Guglielmo Marconi was born in Italy in 1874. He studied in Bologna and since his childhood, he showed great interest in physics and electricity. Basing his studies on Hertz's findings, Marconi concluded that the electromagnetic waves could transmit messages, so he conducted his research in that direction.
As Marconi did not get any financial incentives from the Italian government, he moved to England where he got funds for his research.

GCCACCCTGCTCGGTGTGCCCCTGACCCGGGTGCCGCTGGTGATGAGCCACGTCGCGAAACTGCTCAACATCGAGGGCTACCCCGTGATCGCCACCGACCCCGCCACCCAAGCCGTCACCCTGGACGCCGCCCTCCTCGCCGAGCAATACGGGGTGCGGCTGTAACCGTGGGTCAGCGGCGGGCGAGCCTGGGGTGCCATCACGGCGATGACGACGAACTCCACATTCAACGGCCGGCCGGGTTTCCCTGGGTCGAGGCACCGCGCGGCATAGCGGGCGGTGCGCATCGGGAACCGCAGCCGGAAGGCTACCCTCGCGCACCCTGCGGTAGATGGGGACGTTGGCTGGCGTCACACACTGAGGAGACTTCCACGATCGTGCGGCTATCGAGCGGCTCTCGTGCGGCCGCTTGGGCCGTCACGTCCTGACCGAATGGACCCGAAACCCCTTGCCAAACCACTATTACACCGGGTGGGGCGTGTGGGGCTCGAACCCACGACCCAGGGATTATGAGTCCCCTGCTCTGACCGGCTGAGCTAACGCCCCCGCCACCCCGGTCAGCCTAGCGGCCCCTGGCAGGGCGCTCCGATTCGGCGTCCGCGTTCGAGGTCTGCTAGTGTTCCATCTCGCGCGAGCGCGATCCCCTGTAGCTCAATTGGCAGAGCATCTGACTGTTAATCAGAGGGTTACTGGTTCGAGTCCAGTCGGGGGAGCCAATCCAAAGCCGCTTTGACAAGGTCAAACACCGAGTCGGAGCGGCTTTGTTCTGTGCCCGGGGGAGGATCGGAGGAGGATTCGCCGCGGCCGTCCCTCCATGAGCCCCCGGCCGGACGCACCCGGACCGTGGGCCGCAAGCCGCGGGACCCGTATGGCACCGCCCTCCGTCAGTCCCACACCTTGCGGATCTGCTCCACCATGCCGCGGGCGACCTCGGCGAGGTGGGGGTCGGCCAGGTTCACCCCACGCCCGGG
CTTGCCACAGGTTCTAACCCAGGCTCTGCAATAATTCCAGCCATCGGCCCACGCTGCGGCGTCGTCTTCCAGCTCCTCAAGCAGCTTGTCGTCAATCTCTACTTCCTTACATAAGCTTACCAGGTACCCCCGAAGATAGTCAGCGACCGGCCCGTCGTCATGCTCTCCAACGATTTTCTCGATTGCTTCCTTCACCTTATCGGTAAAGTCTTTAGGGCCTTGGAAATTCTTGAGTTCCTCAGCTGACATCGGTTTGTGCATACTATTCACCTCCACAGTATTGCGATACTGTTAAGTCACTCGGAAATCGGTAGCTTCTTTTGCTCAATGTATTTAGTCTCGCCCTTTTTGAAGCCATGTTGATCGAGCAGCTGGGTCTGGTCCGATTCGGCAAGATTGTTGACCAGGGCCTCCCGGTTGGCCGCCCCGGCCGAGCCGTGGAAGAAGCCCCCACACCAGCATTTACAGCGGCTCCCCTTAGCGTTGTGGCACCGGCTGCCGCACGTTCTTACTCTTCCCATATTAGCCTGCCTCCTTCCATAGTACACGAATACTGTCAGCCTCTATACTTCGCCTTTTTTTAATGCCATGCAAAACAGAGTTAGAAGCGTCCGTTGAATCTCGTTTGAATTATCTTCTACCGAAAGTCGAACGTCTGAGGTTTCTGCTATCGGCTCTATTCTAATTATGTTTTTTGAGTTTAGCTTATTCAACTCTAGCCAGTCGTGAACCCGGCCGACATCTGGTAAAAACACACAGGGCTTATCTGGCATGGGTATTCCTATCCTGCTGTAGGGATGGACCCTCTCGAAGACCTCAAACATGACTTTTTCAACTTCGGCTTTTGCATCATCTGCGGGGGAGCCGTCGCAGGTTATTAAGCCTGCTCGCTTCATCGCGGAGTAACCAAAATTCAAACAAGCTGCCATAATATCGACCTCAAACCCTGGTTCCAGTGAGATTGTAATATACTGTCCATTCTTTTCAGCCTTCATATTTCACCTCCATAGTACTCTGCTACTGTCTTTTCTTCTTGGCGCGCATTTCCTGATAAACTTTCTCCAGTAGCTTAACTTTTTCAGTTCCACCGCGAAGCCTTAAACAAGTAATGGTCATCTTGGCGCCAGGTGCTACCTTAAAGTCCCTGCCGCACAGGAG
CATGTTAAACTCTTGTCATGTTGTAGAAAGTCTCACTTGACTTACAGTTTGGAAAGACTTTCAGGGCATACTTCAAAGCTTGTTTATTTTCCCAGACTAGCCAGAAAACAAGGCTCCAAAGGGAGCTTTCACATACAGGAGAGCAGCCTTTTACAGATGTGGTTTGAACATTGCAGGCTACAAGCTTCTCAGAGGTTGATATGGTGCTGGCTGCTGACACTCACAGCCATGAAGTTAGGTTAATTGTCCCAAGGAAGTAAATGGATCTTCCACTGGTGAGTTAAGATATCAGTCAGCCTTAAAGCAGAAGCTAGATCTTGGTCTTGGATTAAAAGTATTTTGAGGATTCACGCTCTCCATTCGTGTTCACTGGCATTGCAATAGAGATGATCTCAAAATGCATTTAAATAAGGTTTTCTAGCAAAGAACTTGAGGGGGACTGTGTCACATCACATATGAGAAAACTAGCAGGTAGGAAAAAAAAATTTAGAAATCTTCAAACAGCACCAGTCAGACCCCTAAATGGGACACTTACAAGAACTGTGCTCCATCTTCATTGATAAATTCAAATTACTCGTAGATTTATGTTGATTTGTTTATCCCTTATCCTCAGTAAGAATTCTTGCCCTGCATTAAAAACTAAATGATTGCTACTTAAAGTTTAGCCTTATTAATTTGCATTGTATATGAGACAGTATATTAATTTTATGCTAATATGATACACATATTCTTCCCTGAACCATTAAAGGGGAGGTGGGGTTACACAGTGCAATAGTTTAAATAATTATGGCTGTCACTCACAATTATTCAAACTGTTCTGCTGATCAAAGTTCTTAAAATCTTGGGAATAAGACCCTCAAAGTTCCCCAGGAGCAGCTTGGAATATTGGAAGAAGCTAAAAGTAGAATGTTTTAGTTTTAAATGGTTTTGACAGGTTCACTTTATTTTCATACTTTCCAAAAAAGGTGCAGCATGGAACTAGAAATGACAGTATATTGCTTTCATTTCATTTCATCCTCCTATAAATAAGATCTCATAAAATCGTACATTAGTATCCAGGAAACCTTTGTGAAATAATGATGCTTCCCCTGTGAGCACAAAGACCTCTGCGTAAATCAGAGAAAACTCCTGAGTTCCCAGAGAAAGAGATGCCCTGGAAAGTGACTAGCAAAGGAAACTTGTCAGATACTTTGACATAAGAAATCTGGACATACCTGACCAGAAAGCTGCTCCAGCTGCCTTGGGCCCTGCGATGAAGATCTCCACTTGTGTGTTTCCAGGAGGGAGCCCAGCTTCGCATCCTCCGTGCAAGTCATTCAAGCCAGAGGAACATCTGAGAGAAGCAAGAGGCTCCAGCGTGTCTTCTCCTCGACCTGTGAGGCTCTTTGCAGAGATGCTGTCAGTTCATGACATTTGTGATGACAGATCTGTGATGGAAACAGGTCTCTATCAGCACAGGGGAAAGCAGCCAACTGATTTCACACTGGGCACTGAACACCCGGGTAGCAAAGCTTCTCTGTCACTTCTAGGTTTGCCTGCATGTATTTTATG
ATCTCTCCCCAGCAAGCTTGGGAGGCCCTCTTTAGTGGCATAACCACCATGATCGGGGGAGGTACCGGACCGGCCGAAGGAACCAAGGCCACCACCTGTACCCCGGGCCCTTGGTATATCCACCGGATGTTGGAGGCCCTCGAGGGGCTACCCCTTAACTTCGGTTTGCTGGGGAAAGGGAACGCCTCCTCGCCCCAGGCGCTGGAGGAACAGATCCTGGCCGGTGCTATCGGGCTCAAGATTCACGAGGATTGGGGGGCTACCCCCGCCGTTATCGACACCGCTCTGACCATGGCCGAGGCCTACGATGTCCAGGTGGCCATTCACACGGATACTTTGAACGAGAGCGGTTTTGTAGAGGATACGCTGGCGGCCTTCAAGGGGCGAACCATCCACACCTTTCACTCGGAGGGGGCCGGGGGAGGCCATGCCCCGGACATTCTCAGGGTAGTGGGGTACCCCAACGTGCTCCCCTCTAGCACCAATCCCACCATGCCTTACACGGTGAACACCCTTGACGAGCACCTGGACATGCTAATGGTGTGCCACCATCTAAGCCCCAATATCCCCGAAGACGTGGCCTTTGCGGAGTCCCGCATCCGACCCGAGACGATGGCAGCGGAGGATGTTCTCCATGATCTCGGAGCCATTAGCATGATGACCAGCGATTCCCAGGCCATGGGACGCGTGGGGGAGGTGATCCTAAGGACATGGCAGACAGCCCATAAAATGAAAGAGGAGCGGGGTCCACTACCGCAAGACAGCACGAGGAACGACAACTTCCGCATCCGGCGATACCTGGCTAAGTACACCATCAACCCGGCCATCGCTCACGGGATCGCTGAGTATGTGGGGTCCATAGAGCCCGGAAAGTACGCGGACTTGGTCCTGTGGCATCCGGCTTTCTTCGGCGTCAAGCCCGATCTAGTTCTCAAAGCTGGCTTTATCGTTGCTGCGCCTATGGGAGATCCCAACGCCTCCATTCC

In 1897, Marconi was able to communicate via radio through the Bristol Channel. In 1901, he transmitted long-wave radio signals across the Atlantic Ocean. At that time, Marconi was already recognized as a great name in science and technology.
In 1909, he shared the Nobel Prize in physics with Karl Ferdinand Braun, a German physicist, who worked on wireless telegraphy and cathode rays.
Marconi died in 1937.